This week an eight year old boy shot and killed his father and a family friend. He has been charged with murder and the prosecutor hopes to try him as an adult. This is wrong on so many levels I do not know where to begin but I will find a way.
Children are not adults. That seems like a pretty obvious thing to say. It is the reason we treat them differently. We have laws to protect them from abusive families, from exploitation in the workplace and to keep them in school until they turn 16. We also treat them differently in terms of the rights we afford them. They cannot vote, drink, drive or join the military. Until very recently we treated them very differently when they commit crimes. The argument is often made that we if we let 18 year olds vote and die for their country we should allow them to drink. I don’t know if we should do that or not (though the US view on alcohol use is clearly, to me, draconian as in Europe where kids are allowed to drink much earlier the amount of binge drinking is lower but that is a subject for another day). Let’s assume that logic (if you can serve in the military you should be able to buy a beer) is valid. Armed with that, if you can be put to death or tried as an adult for murder then you should be able to drink, drive (not at the same time) and be afforded all the other rights normally given only to adults, right?
No. Again, children are not adults. The reasoning behind not giving them the rights and responsibilities of adulthood is simple; they lack the judgment, the ability to understand the consequences of their actions, their sense of right and wrong may not be developed and their brains are still developing. This is especially true to adolescents, for whom this is mainly appropriate because they are generally the kids who commit crimes for which they are tried as adults. Studies have shown that adolescent boys’ brains are very different from adults. They are prone to impulsive behavior. They do not think through what they are going to do and how that will affect them or others. That is the heart of what impulsiveness is. The impulse to act is followed by the act itself. When prosecutors say these kids need to be tried as adults to protect the public and send a signal it just proves that they miss the point, these kids aren’t thinking about what is going to happen immediately following most of the things they do (there is a reason car insurance is more expensive for teenage boys) much less what punishment they face. If they had the ability to think if I do this, I may be tried as an adult and then go to prison. Secondary to that is the fact that when we send kids to prison we change them into criminals. They may have committed a crime to get them there but the prison experience, during a formative period of their lives, never has the effects society wants. Prison is hard on adults but it is much worse for children who may be dealing with the experience of where they are but also being away from home for the first time. Many kids have problems going to camp, can you imagine how they would deal with an adult prison? (http://en.wikipedia.org/wiki/Child_development, just one site on this. There are better ones but you can find them yourselves).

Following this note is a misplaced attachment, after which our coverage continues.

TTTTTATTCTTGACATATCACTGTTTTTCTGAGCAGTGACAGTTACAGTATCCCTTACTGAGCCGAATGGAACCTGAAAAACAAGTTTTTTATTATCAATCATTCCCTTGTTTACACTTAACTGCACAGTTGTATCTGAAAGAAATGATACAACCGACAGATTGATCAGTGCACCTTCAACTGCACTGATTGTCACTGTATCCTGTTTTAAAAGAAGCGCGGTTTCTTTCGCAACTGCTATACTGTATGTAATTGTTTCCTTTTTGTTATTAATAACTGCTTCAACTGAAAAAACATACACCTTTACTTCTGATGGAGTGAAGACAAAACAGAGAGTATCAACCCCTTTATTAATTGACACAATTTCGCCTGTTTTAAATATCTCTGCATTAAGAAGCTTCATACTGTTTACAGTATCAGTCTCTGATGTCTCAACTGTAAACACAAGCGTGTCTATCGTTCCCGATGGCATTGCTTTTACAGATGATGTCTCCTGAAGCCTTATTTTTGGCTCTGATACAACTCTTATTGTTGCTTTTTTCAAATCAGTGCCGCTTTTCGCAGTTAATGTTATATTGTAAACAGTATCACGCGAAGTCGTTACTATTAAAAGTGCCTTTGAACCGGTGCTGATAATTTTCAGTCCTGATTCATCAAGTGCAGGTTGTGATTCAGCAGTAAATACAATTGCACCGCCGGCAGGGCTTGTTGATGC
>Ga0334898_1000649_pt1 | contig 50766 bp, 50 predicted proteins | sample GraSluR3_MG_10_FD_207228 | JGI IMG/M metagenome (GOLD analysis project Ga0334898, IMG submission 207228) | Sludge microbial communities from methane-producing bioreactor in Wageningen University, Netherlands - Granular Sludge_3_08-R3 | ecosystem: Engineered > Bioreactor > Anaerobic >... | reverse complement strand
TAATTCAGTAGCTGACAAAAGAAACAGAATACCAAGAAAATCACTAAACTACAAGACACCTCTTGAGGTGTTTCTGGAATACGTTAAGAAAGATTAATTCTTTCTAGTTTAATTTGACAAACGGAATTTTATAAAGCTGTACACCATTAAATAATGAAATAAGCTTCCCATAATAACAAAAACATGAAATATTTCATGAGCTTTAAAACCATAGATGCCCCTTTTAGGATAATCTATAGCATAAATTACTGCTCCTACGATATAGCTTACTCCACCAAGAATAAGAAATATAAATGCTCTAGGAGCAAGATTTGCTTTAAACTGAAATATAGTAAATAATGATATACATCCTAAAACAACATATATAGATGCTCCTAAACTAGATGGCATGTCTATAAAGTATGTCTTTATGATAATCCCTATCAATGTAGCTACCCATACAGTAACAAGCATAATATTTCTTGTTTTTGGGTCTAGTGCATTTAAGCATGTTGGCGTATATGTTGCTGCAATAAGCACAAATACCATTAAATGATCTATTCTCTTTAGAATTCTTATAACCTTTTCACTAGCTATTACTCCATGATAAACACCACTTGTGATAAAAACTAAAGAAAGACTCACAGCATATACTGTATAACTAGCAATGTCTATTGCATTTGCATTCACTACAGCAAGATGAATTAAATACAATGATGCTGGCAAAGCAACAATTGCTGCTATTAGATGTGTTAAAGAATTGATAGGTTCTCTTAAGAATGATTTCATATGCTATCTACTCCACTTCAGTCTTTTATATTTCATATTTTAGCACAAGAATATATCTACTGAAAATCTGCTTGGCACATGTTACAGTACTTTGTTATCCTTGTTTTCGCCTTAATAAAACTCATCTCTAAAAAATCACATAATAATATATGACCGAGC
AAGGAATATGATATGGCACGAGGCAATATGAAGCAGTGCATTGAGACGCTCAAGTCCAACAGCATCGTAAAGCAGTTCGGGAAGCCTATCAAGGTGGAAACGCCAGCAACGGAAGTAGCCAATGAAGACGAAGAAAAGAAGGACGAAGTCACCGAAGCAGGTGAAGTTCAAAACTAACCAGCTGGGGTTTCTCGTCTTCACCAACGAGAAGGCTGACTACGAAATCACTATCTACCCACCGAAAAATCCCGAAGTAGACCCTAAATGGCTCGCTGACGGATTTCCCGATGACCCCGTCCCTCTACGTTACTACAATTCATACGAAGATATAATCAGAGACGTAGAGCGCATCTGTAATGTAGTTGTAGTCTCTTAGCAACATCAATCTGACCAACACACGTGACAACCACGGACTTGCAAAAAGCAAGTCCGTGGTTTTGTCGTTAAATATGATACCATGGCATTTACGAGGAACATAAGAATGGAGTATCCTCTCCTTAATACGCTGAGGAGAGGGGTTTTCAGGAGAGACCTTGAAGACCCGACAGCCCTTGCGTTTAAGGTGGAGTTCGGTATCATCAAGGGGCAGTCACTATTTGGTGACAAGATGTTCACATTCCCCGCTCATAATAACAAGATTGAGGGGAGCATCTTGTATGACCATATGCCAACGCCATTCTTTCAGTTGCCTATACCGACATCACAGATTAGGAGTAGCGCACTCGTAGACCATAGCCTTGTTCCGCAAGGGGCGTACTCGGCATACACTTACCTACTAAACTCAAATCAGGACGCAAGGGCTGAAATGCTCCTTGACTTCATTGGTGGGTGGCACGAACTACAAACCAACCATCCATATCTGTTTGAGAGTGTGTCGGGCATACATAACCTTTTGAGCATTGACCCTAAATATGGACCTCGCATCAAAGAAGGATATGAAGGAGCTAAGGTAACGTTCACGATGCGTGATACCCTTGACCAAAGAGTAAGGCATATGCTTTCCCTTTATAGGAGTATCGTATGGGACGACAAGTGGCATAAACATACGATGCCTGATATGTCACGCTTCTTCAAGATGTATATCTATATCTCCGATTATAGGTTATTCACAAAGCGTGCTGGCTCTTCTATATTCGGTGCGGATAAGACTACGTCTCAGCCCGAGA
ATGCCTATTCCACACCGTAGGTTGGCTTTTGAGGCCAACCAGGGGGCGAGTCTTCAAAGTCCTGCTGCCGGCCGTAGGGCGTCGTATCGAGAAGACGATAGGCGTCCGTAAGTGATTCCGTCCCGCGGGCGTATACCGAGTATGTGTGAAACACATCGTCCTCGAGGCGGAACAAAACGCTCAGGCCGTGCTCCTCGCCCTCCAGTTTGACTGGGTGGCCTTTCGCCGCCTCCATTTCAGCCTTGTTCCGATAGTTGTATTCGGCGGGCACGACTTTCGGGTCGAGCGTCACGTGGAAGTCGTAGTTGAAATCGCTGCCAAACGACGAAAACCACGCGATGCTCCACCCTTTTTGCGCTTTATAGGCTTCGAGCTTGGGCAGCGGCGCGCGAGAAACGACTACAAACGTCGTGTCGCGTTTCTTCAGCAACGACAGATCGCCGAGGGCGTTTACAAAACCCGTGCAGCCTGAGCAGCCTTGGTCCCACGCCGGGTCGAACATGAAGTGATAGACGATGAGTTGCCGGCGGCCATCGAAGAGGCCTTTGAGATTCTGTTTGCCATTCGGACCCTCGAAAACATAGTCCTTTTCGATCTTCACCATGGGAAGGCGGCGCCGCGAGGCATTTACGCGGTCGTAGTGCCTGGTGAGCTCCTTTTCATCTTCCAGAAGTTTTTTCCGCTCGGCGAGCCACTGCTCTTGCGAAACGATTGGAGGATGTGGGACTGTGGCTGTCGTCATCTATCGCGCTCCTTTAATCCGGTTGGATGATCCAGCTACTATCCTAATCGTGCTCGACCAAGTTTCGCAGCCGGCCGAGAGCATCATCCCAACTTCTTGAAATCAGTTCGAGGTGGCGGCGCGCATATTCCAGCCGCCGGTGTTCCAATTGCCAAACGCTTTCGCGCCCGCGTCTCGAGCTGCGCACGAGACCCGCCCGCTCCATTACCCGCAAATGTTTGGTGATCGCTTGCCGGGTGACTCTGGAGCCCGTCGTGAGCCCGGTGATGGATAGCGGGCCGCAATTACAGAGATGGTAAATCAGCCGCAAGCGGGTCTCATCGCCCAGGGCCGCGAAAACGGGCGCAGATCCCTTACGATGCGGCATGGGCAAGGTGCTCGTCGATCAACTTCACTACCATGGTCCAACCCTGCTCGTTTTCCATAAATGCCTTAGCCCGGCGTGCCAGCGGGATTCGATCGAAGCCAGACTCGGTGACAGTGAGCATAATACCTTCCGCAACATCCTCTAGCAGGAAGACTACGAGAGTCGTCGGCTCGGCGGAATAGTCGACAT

Minors and the death penalty. I oppose the death penalty for anyone. Rarely do I see things as being black or white and think the world is more shades of grey but not in this instance. The death penalty is wrong. My main problems with it are that I do not believe we should give the state the right to kill people and I cannot get beyond how barbaric it is and the message it sends; killing people is wrong unless done by the government. For me this offers me an easy out when people want to debate when it should be used, because I don’t think it should ever be used. The idea of executing minors seems to bring the barbarity to an extreme. The safety net we have for children often fails. One of the leading causes of death among children is being killed by a family member. Maybe the more appropriate statistic is that if a child or woman is murdered, the most likely person to have been the culprit is a family member, spouse or significant other. We were all horrified when Susan Smith killed her children but she is not alone in doing this. I do not think past abuse excuses violence or criminal behavior but if those are not mitigating circumstances, what are?
Back on point, prosecutors around the country will cite the ‘heinous nature’ of certain crimes as reason enough to try minors as adults. I think that’s crap. If anything the worse the crime, the less the accused may have understood their actions. I repeat, children – be they 15 or eight, may not understand what their actions mean.
But in Arizona, we have a child who committed a terrible crime. He had been taught how to use guns by his family so they did not scare him. They do not know why he did this. There was no history of abuse. He had never been in trouble. In some states, like Florida, if a child takes the life of another person with a gun, the gun owner is responsible. I have to wonder if that applies here.
Regardless of what happens in Arizona, we really need to reevaluate our position on minors who commit crime. We also need to put more money into helping children before they resort to this. Far too many fall through the cracks and end up in untenable situations. We need to hold ourselves as accountable as we do them for whatever they do because they aren’t growing up on islands by themselves. http://www.msnbc.msn.com/id/22055708/page/2/